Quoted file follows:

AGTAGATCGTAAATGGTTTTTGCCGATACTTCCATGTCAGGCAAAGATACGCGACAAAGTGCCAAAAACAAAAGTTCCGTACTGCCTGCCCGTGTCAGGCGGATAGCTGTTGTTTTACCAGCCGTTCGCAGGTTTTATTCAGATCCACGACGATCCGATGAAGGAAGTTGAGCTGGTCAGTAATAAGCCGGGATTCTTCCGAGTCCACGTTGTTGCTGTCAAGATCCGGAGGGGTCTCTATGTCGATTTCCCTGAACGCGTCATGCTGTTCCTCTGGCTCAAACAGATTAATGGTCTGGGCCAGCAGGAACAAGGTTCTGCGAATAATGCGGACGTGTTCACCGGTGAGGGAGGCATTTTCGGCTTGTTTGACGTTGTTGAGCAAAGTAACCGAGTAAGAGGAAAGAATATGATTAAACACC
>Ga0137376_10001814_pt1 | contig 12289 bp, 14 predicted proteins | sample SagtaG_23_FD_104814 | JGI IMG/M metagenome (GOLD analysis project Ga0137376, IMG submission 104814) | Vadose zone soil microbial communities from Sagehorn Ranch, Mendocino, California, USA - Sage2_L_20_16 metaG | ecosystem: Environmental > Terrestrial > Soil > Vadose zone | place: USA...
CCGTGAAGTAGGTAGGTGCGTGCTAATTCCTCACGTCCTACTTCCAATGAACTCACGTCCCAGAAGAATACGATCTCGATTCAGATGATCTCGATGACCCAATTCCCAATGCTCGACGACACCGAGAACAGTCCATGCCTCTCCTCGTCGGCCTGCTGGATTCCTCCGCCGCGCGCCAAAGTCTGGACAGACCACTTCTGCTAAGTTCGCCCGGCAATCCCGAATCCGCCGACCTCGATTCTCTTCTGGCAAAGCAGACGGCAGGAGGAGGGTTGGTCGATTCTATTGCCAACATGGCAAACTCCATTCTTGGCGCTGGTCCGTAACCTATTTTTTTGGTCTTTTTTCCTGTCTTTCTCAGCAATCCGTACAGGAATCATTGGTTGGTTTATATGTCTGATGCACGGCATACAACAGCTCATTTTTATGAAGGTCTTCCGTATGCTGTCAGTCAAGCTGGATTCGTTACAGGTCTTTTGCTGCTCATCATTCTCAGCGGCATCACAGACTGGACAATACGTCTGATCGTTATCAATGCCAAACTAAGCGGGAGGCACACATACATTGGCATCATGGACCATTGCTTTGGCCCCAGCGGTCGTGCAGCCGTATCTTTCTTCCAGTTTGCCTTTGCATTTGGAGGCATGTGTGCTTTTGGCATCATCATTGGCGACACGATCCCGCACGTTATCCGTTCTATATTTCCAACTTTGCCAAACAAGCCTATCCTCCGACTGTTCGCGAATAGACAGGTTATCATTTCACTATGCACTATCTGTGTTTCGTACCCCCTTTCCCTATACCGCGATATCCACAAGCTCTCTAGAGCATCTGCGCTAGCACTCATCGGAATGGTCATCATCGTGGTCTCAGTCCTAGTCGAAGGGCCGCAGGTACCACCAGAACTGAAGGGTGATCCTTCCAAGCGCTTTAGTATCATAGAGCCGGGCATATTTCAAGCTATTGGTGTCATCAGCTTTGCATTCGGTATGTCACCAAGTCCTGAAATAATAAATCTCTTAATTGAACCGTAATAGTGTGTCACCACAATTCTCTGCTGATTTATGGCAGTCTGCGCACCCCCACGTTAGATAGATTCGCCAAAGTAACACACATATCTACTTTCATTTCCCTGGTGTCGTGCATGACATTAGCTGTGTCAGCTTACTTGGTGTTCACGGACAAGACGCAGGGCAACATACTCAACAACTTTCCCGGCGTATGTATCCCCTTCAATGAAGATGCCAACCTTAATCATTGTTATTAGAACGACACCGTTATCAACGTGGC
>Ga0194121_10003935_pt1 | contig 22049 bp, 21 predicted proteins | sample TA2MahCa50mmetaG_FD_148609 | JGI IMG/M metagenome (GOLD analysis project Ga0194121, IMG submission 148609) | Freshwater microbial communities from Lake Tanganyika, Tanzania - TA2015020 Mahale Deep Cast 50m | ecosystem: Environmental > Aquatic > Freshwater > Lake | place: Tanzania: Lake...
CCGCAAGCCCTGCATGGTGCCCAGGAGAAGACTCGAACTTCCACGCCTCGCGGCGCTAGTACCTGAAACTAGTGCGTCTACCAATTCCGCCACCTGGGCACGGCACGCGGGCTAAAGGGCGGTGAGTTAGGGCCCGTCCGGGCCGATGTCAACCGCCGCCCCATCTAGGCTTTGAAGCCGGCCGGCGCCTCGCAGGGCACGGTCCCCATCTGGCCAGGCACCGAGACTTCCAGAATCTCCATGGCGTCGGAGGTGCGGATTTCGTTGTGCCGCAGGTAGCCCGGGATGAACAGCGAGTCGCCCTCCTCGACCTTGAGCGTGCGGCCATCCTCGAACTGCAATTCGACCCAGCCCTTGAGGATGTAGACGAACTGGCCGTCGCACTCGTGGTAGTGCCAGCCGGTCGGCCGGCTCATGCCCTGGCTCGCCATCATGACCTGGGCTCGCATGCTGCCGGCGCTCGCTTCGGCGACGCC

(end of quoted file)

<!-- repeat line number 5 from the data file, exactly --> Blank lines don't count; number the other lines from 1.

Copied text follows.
CCGCAAGCCCTGCATGGTGCCCAGGAGAAGACTCGAACTTCCACGCCTCGCGGCGCTAGTACCTGAAACTAGTGCGTCTACCAATTCCGCCACCTGGGCACGGCACGCGGGCTAAAGGGCGGTGAGTTAGGGCCCGTCCGGGCCGATGTCAACCGCCGCCCCATCTAGGCTTTGAAGCCGGCCGGCGCCTCGCAGGGCACGGTCCCCATCTGGCCAGGCACCGAGACTTCCAGAATCTCCATGGCGTCGGAGGTGCGGATTTCGTTGTGCCGCAGGTAGCCCGGGATGAACAGCGAGTCGCCCTCCTCGACCTTGAGCGTGCGGCCATCCTCGAACTGCAATTCGACCCAGCCCTTGAGGATGTAGACGAACTGGCCGTCGCACTCGTGGTAGTGCCAGCCGGTCGGCCGGCTCATGCCCTGGCTCGCCATCATGACCTGGGCTCGCATGCTGCCGGCGCTCGCTTCGGCGACGCC